You’re not looking to totally emulate any other user online, but it pays to learn from those who are trying to sell the same sort of product or service, and to therefore work out what could work for you. Don’t be afraid to try new things, fresh approaches, and useful tools; but equally don’t be afraid to ditch anything that doesn’t work out.
3. Encourage Feedback
On a very basic level, be aware of the ways that your customers can leave feedback about you publicly. Facebook and Google+ have 0-5-star rating systems in place for all business listings, so encourage people to leave a review on those channels if they are happy regardless of your industry. If you’re trying to position yourself as a destination, say if your business is a bricks-and-mortar retail store, an eatery or a hotel, then don’t underestimate the power of review sites. A positive presence on TripAdvisor and Yelp can be immensely powerful. A well set-up profile and a few glowing reviews can really raise your profile, and may help set you apart from those in your industry who are solely using more “traditional” social media. Rather than trawling Google and browsing different websites when looking for somewhere to go for an evening out with friends, nowadays people often see what locations are most popular on these kinds of sites, so it pays to get involved.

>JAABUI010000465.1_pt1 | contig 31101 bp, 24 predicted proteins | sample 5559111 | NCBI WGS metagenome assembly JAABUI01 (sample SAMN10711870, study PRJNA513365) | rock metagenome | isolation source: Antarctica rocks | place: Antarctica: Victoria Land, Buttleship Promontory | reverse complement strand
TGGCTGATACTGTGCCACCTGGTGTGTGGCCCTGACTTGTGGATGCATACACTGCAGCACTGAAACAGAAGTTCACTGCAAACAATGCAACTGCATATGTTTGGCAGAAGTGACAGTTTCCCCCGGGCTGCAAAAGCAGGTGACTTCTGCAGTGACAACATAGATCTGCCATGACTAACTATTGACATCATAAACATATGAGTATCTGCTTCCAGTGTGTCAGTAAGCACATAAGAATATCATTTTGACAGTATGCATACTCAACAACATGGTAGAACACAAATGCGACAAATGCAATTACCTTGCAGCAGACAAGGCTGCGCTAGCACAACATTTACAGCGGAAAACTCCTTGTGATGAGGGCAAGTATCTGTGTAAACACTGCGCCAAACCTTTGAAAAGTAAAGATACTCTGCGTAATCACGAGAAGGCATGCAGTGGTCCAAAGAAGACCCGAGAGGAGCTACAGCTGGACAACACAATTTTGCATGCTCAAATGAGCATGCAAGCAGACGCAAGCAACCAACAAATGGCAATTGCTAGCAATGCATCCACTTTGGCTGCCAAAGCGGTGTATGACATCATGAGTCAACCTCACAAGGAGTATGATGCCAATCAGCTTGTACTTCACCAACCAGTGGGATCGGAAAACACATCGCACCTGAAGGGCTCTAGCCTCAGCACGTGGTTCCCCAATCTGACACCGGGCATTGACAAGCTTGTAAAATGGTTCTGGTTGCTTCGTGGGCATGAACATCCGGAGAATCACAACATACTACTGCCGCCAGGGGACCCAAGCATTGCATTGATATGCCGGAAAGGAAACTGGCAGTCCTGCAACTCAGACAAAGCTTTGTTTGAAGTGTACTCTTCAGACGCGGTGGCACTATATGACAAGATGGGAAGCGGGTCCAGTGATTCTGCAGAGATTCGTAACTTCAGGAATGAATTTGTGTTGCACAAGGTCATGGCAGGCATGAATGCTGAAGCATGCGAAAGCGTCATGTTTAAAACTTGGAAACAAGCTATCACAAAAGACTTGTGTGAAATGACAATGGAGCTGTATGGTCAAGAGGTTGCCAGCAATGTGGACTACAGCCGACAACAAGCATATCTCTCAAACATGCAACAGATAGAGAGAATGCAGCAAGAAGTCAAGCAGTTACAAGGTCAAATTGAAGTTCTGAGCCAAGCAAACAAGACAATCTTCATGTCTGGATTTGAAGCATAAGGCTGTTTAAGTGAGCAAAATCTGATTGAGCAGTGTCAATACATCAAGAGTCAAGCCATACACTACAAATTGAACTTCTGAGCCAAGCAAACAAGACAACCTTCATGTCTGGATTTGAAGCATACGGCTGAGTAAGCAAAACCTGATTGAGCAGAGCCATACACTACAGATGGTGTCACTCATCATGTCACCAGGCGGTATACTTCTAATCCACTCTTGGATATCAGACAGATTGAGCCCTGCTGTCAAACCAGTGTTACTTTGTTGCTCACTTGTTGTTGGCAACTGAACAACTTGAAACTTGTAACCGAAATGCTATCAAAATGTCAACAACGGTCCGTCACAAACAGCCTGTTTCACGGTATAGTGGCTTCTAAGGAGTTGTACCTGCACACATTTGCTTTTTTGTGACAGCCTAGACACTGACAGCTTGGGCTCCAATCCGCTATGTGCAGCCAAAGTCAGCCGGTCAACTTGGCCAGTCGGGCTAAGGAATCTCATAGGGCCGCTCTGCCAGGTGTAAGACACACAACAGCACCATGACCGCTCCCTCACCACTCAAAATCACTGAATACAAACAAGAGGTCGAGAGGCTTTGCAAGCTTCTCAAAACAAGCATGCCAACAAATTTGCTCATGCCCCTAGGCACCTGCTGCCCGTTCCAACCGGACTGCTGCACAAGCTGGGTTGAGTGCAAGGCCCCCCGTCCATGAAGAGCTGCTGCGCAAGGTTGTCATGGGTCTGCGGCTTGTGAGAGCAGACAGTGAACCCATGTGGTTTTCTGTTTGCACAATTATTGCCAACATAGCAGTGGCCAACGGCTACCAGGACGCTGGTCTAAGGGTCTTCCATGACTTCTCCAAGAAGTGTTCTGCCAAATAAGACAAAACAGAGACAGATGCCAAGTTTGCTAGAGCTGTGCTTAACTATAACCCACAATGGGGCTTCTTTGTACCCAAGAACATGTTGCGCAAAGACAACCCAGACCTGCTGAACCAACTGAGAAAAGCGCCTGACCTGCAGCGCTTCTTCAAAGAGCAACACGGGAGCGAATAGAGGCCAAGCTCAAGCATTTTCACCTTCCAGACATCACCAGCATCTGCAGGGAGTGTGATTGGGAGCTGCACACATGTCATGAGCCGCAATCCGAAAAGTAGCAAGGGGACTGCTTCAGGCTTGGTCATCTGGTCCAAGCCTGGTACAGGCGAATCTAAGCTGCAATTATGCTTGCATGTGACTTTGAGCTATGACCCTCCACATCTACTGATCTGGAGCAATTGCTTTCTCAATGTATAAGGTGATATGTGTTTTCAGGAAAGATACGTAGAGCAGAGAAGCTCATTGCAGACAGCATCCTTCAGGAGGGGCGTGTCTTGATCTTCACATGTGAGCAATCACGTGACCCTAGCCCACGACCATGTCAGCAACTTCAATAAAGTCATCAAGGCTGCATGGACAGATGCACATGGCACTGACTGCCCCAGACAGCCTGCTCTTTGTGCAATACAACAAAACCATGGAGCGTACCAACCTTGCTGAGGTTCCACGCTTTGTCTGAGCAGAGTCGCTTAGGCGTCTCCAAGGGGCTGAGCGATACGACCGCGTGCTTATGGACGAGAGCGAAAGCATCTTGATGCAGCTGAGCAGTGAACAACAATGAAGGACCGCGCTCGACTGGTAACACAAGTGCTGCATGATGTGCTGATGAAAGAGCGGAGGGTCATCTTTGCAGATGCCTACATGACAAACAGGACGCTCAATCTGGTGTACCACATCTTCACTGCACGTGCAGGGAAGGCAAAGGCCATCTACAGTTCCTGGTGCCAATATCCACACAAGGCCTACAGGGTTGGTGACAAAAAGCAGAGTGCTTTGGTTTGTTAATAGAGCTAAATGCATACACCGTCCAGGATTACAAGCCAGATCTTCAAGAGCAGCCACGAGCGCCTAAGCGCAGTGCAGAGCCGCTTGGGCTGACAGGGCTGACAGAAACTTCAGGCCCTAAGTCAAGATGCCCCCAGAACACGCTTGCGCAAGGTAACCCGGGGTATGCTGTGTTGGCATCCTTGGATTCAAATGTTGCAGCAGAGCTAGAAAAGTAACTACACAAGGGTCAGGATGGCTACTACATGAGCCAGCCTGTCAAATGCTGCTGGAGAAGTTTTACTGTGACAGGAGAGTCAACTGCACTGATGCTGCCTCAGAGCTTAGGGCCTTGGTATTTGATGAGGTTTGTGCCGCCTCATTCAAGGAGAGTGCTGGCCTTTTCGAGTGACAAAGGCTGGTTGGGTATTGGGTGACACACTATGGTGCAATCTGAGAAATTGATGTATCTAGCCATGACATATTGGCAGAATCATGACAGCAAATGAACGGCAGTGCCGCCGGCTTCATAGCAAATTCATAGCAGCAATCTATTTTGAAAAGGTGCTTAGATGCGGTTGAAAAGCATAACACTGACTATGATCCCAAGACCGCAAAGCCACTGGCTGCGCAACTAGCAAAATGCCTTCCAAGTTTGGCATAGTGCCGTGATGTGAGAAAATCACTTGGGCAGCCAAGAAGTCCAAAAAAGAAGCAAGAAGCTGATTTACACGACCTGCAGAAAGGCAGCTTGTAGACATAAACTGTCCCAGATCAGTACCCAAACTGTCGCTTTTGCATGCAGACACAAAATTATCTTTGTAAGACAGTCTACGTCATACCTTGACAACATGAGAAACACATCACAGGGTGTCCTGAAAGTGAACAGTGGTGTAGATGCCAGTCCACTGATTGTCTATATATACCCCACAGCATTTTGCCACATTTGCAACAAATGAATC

Those in the service or retail industry aren’t alone – online retailers can get in on the act too by pairing with independent product review sites like TrustPilot, Reevoo and Feefo. These allow customers to provide a review of both your individual products or your business as a whole. These kinds of online destinations are like the “asking friends and family” route of yore, whilst also tapping into the buying experience and knowledge of the public at large.
Bonus Tip: Use Social Buy Buttons!
This one is also for those in the online retail field. A handful of the most popular social media platforms have integrated “Buy Now” buttons or other shopping functionality. Facebook now has a shopping tab, and Twitter, Pinterest, Instagram and Tumblr now have “Buy” buttons that take you straight to where you can buy the product shown. Social media (and especially Instagram and Pinterest) are based around graphics and visuals, so if you have a very visual product, this functionality is ideal.
They may seem like an odd addition to social media, but they help by taking steps out of the buying process, bringing the customer closer to a sale. Having to search for your website or navigate to a product on your website may seem like tiny, inconsequential steps, but they’re steps nonetheless – and each step provides an opportunity for the customer to lose interest. By shortening the process, you are striking while the iron is hot; minimizing the time the potential customer may have to get second thoughts or to decide to shop around.